Date of death: 10-July-1993
Given death on 10-July-1993, the last month of entitlement to DI benefits is June-1993; hence the participant is only observed during the period July-1992 through June-1993. However, allowing that death occurs on 10-July-1993 is tantamount to allowing entry into the next observation interval--which would have begun at the entitlement anniversary on 1-July-1993--and Hoem's method would credit exposure from 1-July-1993 through the scheduled ending age for that interval. To avoid crediting exposure for the second interval (since the participant was not observed), the date of death is modified to be 1-July-1993, and exposure is credited only for the first interval. Also note that death is counted as having occurred exactly at the endpoint of the first interval, and is therefore included in that interval.
With respect to the MBR database, death carries a disability action code (termed LAF code ) of "T1".
Date of conversion
With regard to conversion to old-age benefits, the last month of entitlement to DI worker benefits is the month before the month in which the worker attains age 65 4. For programming purposes, it is assumed that conversion takes place on the first day of the month of attainment of age 65; therefore, the calculated age at conversion is fractionally less than 65. Also note that if death occurs in the month of attainment of age 65, the case is counted as a conversion rather than an observed death.
Date of withdrawal
All other decrements occur on the first day of the month as coded in the date of suspension or termination (DOST), or date of disability benefit cessation (DDBC) variables. DOST provides detail on the date of suspension or termination of benefits for the most recent period of disability. Note that DOST corresponds to the value of the LAF code and is therefore subjected to continuous updating. As such, DOST will not provide a "history" of benefit termination for individuals with multiple periods of disability.
DDBC refers to the first month for which disability benefits are not payable. This variable is referenced for participants having multiple periods of disability, and for times when the DOST variable cannot provide an historical account of disability activity. The following examples illustrate the coding conventions used for the disability action variables DOST, DDBC, and LAF:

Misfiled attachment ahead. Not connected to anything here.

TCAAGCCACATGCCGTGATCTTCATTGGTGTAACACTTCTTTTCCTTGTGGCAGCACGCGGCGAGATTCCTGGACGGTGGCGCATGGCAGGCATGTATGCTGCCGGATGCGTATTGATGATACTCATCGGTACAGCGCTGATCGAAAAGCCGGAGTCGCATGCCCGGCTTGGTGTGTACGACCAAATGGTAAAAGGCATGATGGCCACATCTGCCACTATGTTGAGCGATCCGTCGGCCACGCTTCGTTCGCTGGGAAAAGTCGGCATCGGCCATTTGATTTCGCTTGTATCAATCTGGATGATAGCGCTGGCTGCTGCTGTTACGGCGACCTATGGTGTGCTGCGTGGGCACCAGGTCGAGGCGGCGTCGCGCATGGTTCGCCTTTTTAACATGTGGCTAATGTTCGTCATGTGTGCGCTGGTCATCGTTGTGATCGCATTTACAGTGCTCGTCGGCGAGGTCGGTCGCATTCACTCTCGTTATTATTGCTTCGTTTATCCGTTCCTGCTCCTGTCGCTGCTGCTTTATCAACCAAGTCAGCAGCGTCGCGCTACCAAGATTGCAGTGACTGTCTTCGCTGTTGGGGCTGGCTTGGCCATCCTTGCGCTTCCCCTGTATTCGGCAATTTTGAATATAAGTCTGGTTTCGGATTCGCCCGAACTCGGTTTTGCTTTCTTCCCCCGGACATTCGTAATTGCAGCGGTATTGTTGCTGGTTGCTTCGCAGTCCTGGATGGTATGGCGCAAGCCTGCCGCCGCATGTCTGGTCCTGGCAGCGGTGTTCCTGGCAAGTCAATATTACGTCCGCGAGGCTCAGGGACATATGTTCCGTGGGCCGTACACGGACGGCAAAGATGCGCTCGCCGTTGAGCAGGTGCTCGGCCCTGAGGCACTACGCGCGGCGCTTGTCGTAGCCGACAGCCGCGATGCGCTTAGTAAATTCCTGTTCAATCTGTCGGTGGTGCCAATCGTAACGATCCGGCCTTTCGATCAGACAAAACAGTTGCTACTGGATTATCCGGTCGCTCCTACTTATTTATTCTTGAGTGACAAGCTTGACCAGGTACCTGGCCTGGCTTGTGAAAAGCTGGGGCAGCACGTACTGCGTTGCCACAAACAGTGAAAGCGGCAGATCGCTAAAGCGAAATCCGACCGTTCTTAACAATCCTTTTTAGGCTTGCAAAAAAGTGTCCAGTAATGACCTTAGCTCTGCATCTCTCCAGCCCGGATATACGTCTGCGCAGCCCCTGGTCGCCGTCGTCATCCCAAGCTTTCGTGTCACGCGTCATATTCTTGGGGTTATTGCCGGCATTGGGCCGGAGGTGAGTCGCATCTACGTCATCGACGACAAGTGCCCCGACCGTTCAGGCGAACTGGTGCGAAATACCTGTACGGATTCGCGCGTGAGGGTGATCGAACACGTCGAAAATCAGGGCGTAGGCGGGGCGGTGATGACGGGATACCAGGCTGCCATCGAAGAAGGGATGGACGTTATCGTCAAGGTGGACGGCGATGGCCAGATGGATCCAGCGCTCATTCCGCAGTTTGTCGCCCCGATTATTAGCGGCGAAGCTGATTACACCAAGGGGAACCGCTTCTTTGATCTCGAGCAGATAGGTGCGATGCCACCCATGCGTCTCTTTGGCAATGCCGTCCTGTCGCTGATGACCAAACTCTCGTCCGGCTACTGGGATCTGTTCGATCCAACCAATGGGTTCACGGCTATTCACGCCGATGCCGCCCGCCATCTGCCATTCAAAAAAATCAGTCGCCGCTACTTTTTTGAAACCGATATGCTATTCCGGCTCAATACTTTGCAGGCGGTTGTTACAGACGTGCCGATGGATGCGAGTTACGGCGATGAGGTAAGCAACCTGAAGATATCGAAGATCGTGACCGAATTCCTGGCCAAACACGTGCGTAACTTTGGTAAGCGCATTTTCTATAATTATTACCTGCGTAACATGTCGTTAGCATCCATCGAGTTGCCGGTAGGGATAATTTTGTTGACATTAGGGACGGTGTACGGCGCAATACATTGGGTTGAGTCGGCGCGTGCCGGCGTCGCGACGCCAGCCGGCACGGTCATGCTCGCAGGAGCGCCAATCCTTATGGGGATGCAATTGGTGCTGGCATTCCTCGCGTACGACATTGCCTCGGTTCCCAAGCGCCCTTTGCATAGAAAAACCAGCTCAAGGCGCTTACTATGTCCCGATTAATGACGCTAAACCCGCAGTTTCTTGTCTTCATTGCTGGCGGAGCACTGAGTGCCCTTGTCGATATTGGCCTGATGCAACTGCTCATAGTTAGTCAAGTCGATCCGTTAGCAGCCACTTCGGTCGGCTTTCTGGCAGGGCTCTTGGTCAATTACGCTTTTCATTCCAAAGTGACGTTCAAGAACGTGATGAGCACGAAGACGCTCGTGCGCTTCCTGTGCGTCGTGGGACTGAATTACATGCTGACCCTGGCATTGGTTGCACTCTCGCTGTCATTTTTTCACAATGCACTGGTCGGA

DI benefits are payable for the month in which a beneficiary medically recovers, as well as the next 2 months. Consider a beneficiary having a single period of disability with recovery in April. The beneficiary remains entitled through June. At that time, LAF is coded as "T8" (indicating recovery) and DOST is coded as July.
Consider a DI beneficiary who, though not medically recovered, begins to participate in SGA, with the following benefit payment history:
Following the trial work period, DI benefits are paid throughout the 36-month extended period of eligibility for those months in which SGA is not performed--LAF code is "C" for months in which DI benefits remain payable, and "S7" for months in which DI benefits are suspended;
In this case DDBC is coded as the first month in which DI benefits are not payable; and DOST would vary with the different LAF codes, ultimately reflecting the date at which Medicare benefits terminate.
Since most beneficiaries do not become entitled to benefits on their exact birthdays, entitlement would normally occur at some fractional age. To facilitate exposure calculations, a participant's insuring age and corresponding insuring date of birth are substituted for the actual age at entitlement and actual date of birth. In this study, the insuring age is calculated to be the beneficiary's age last birthday as of entitlement. For example, consider the following beneficiary data:
Date of entitlement: 1-February-1992
Date of birth: 10-July-1960
Actual age at entitlement: 31 years, 206 days
Insuring age: 31 years
Insuring date of birth: 1-February-1961
Use of insuring age results in an integral select age at entitlement ensuring that subsequent durations begin on the entitlement anniversary. This is true whether the participant enters the study during the observation period, or is already part of the entitlement group when the observation period opens. However the entry age into the study for those already part of the entitlement group when the observation period opens may not be integral.